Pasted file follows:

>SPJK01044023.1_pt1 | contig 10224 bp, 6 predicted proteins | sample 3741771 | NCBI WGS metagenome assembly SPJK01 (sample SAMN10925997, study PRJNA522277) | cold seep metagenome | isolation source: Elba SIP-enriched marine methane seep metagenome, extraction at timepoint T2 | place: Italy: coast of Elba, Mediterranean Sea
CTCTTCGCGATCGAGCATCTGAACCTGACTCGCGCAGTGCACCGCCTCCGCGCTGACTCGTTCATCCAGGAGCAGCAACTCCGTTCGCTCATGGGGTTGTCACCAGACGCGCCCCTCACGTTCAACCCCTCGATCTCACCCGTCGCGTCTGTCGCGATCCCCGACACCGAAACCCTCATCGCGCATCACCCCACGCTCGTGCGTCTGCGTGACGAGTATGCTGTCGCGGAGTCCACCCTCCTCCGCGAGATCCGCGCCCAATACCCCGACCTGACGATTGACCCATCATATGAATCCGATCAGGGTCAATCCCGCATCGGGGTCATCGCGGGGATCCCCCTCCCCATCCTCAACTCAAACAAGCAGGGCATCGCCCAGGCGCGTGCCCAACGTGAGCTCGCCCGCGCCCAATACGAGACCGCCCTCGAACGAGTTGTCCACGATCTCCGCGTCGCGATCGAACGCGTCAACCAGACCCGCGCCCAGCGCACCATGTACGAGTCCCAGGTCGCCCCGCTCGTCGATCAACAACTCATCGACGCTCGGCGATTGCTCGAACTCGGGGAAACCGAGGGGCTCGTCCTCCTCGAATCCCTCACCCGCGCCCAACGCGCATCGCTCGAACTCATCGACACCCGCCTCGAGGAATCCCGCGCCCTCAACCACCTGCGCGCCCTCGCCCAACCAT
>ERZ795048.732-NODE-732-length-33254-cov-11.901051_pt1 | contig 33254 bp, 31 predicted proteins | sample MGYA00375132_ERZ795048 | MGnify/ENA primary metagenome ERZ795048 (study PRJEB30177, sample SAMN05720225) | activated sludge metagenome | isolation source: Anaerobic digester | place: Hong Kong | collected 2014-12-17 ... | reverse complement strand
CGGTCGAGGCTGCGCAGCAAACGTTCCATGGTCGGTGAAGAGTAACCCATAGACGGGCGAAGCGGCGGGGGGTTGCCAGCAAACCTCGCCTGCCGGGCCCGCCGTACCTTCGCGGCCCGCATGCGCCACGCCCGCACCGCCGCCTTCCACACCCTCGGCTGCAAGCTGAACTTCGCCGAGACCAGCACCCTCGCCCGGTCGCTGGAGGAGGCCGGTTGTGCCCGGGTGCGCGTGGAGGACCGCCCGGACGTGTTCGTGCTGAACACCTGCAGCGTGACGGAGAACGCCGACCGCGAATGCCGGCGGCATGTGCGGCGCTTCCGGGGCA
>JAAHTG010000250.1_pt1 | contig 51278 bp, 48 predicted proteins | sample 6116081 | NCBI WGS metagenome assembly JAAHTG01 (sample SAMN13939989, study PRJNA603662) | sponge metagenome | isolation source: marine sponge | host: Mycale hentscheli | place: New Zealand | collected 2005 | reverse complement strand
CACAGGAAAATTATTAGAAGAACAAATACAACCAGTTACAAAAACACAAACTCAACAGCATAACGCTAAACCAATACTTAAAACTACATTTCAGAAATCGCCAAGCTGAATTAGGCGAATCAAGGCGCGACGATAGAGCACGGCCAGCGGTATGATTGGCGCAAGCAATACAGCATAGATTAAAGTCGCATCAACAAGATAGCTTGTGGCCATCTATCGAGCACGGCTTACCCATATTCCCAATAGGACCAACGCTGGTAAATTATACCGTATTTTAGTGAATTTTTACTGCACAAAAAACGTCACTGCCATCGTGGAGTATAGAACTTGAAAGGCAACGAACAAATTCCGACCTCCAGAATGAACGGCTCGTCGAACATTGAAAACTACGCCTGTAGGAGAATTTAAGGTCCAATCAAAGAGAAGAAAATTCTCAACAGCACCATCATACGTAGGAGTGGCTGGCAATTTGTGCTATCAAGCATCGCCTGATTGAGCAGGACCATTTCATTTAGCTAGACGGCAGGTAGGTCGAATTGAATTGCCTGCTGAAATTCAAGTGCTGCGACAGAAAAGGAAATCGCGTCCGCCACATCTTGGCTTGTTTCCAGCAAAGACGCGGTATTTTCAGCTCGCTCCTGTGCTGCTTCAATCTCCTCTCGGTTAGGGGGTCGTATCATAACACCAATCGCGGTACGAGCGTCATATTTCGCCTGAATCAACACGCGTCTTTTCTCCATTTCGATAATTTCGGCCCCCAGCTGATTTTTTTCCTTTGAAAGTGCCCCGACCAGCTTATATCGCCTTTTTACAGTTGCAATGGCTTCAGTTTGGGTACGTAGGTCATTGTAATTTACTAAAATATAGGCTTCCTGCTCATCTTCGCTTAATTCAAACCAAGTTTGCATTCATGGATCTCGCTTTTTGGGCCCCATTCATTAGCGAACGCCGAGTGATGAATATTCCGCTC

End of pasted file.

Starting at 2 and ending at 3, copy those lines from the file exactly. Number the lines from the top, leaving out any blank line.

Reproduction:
CTCTTCGCGATCGAGCATCTGAACCTGACTCGCGCAGTGCACCGCCTCCGCGCTGACTCGTTCATCCAGGAGCAGCAACTCCGTTCGCTCATGGGGTTGTCACCAGACGCGCCCCTCACGTTCAACCCCTCGATCTCACCCGTCGCGTCTGTCGCGATCCCCGACACCGAAACCCTCATCGCGCATCACCCCACGCTCGTGCGTCTGCGTGACGAGTATGCTGTCGCGGAGTCCACCCTCCTCCGCGAGATCCGCGCCCAATACCCCGACCTGACGATTGACCCATCATATGAATCCGATCAGGGTCAATCCCGCATCGGGGTCATCGCGGGGATCCCCCTCCCCATCCTCAACTCAAACAAGCAGGGCATCGCCCAGGCGCGTGCCCAACGTGAGCTCGCCCGCGCCCAATACGAGACCGCCCTCGAACGAGTTGTCCACGATCTCCGCGTCGCGATCGAACGCGTCAACCAGACCCGCGCCCAGCGCACCATGTACGAGTCCCAGGTCGCCCCGCTCGTCGATCAACAACTCATCGACGCTCGGCGATTGCTCGAACTCGGGGAAACCGAGGGGCTCGTCCTCCTCGAATCCCTCACCCGCGCCCAACGCGCATCGCTCGAACTCATCGACACCCGCCTCGAGGAATCCCGCGCCCTCAACCACCTGCGCGCCCTCGCCCAACCAT
>ERZ795048.732-NODE-732-length-33254-cov-11.901051_pt1 | contig 33254 bp, 31 predicted proteins | sample MGYA00375132_ERZ795048 | MGnify/ENA primary metagenome ERZ795048 (study PRJEB30177, sample SAMN05720225) | activated sludge metagenome | isolation source: Anaerobic digester | place: Hong Kong | collected 2014-12-17 ... | reverse complement strand